That which the inferno does not consume, it forges.

“When someone shows you who they are, believe them.” ~ Maya Angelou

“What are you doing, can I help?” I murmured, softly pulled from sleep by the man who was quietly getting ready to leave for work. It was the day before my birthday. He had been very careful, but the sound of a suitcase zipper had been enough to wake me. He chuckled and sat down on the hotel bed beside me, his weight creating a curve in the mattress that pulled my body to his. I gratefully curled against his broad torso like a cat to warmth in the winter. “You sweet girl,” he said, “how delicious of you. I can think of a way.” He reached out and stroked my hair, then leaned down and tilted my face to meet his. I was sleepy and soft. His hand was gentle on my face, as were his lips on mine. It was perfect.

(Writing this is difficult.)

Another hotel, another man, someone I used to love. We unexpectedly tumbled into each other years after we had last been close, a surprise coda to an awful time, and after I remarked on how strange a beast memory can be. “This.” I said, pressing my hand against his shoulder for emphasis. “I remembered exactly how your hands fit with mine, the geometry of your fingers, but this, how the length of my arm is precisely the width of your shoulders when you cradle in my grasp, this I had forgotten. I still know you while I do not. It surprises me.” He smiled wryly, “You’re not writing about us in your head again, are you? Writers. Incorrigible.” But I hadn’t been. I had lost the knack when I lost my heart. Yet now I am, months and months later. My time since has opened the gate.

(Writing that was easier.)

Neither of these men are people I could claim as mine, but they were, just as I was theirs. How near we all are to disaster at all times. I’m starting to type this from a plane, finding comfort in the turbulence that is distressing the other passengers. To such tolerances airplanes are made! With such cleverness and scientific understanding! The wings flex even as the snout pushes forward through the air unconcerned, the shaking accounted for, the math figured. This is not how airline disasters are made. Each engineered piece interlocks to create a miraculous whole. The more we jostle, the safer I feel.

If only it were so in relationships.

My heart, lightly returning to me, feels haunted. I shuffle through our time together, examining every interaction and conversation like tarot cards for clues. I find nothing. He was honest in every particular, but one. His family.


I met him on the dance-floor at a conference, completely unexpected. (The odds are good there, but the goods odd.) I wasn’t certain our first few dates. I was hesitant to kiss him goodbye, hesitant to start something long-distance again, yet we found magic writing together on-line. He was well read, political, and his sharp wit inspired me. He was smart, funny, and harassed me without mercy. Eventually I point-blank asked what the catch was, “How is it that you’re single?” He explained that he travels too much for work, the same problem that plagues plenty of my more interesting friends. I felt encouraged, cared for, and delighted, enough that I shelved my long-distance relationship concerns and replied, “I can live with that.” “I hoped so.” It was two in the morning. He got us a hotel room. We had a pillow fight. It was on.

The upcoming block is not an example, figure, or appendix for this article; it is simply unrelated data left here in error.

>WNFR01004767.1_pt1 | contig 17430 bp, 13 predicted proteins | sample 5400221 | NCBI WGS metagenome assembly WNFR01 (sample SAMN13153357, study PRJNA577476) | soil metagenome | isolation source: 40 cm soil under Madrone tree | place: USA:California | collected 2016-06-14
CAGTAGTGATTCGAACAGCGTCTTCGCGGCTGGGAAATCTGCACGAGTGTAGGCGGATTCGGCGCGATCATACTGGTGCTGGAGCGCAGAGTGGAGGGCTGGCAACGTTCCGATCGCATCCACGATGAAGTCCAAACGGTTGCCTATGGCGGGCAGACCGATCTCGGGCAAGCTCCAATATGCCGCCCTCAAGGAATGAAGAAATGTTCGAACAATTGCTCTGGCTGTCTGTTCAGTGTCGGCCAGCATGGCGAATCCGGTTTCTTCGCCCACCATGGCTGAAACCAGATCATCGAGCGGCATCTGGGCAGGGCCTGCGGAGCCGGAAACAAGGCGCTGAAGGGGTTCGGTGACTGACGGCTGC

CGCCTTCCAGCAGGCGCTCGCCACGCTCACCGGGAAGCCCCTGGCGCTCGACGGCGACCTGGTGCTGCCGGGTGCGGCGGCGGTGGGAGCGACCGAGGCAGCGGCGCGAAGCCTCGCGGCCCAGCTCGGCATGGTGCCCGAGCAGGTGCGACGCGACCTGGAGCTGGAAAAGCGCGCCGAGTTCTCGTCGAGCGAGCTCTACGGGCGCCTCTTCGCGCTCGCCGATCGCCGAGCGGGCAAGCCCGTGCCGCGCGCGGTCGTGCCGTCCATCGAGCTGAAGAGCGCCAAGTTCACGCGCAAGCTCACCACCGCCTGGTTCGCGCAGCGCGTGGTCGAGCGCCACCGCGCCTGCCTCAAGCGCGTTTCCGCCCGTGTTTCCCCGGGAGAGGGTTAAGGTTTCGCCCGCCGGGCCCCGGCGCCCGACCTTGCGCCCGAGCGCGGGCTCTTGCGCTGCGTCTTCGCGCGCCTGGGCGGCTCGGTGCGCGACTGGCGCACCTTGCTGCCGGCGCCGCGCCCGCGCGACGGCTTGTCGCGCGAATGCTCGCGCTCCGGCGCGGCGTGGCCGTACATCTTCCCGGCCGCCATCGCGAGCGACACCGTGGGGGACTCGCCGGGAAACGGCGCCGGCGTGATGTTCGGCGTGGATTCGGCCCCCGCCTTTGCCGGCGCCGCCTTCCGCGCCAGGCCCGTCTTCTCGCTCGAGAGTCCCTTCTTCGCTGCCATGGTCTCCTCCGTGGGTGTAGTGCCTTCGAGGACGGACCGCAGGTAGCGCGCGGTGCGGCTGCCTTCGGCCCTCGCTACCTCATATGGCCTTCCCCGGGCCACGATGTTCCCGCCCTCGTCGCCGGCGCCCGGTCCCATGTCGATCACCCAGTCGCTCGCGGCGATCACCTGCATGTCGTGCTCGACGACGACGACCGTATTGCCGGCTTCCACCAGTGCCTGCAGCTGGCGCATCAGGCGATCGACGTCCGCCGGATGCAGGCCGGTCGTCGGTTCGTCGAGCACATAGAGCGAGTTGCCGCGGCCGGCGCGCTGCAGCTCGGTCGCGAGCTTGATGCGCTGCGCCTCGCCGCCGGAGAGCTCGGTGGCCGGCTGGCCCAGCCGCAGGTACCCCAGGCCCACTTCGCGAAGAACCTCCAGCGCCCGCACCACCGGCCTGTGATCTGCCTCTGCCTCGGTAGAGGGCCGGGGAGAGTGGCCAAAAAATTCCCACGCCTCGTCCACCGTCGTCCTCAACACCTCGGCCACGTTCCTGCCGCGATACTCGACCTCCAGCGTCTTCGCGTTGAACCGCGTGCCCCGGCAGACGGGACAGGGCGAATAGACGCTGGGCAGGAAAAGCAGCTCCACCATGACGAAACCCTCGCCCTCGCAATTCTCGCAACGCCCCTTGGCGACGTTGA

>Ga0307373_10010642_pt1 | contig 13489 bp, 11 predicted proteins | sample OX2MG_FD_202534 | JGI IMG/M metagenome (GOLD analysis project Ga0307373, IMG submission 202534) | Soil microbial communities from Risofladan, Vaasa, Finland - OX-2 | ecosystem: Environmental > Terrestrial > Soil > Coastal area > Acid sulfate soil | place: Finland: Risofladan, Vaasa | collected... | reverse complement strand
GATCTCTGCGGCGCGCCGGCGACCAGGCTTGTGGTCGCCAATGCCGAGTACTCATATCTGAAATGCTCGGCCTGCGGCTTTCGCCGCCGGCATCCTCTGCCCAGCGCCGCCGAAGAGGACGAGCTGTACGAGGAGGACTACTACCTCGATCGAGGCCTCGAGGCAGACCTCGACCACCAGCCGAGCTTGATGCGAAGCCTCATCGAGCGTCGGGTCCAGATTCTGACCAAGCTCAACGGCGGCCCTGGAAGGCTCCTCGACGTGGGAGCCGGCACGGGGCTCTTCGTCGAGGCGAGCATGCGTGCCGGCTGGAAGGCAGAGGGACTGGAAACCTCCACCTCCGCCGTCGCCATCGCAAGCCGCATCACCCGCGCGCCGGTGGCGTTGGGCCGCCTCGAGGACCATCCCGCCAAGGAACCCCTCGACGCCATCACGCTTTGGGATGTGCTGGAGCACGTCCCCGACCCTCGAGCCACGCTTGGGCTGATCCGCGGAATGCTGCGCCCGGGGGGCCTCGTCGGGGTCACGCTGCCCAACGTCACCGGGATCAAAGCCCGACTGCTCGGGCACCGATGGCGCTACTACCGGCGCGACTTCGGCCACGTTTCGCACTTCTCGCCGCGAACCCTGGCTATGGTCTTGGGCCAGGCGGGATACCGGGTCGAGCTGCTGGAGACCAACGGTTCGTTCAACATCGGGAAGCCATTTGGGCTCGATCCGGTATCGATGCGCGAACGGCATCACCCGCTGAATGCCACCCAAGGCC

We were meant to have another night together for my birthday, I was going to ditch Vancouver to travel down to see him, but he had to cancel. Work scheduled him away that week. This was not unexpected, this was part of the engagement, so I told him I understood and expressed the appropriate California-envy. Fourty-eight hours later, he proposed flying me down with some of his endless air-miles. If I could find somewhere to stay after he head home to Seattle, he told me, I could stay as long as I like.

I stumbled, but I recovered. Gladly, gratefully. And blind. I didn’t know where we were staying or when I was flying out. I knew nothing. Eventually it was puzzled that my flight left on a Tuesday, but I didn’t have an itinerary until 4:30 Monday morning. And that was fine. It’s was trust exercise. It was fun. I was happy.

He picked me up at the airport, checked us into a hotel in San Jose, and kissed me like I had been missing for years. Once his work-trip was done, we moved into my ex’s flat in the Castro in San Francisco.

I was smitten. I hesitate to speak for him, but he seemed equally so. He met my friends, we went on little exploratory ventures, he sang flawless, soul-shattering, classically trained opera in the shower. Everything was all splendid. He was incredible. We, together, were marvelous. We get on so well it was improbable. He was generous, kind, and effortlessly carried me up a tall flight of stairs when my ankle gave out like I was stuffed full of feathers instead of chagrin and admiration. I felt blessed and adored and adored him in turn. We didn’t sleep at night. He smiled all the time. I blossomed.


My urge to write about us is basic. I can’t not. He’s not mine, but he was. And he risked his entire personal life to be. It is sad and tragic and hurts, yet I respect how much that’s worth. I want to write about everything. Honor his indisputably stupid sacrifice by capturing every moment of our time together in amber, sweetly displayed in this glass screened case as an exhibit of That Time. “This is what he risked his world for. It was not small, nor tawdry.” We felt lucky, we found joy, what we made together was satisfying and darling. Was it worth it? It’s not for me to say, but I would guess no, not for him.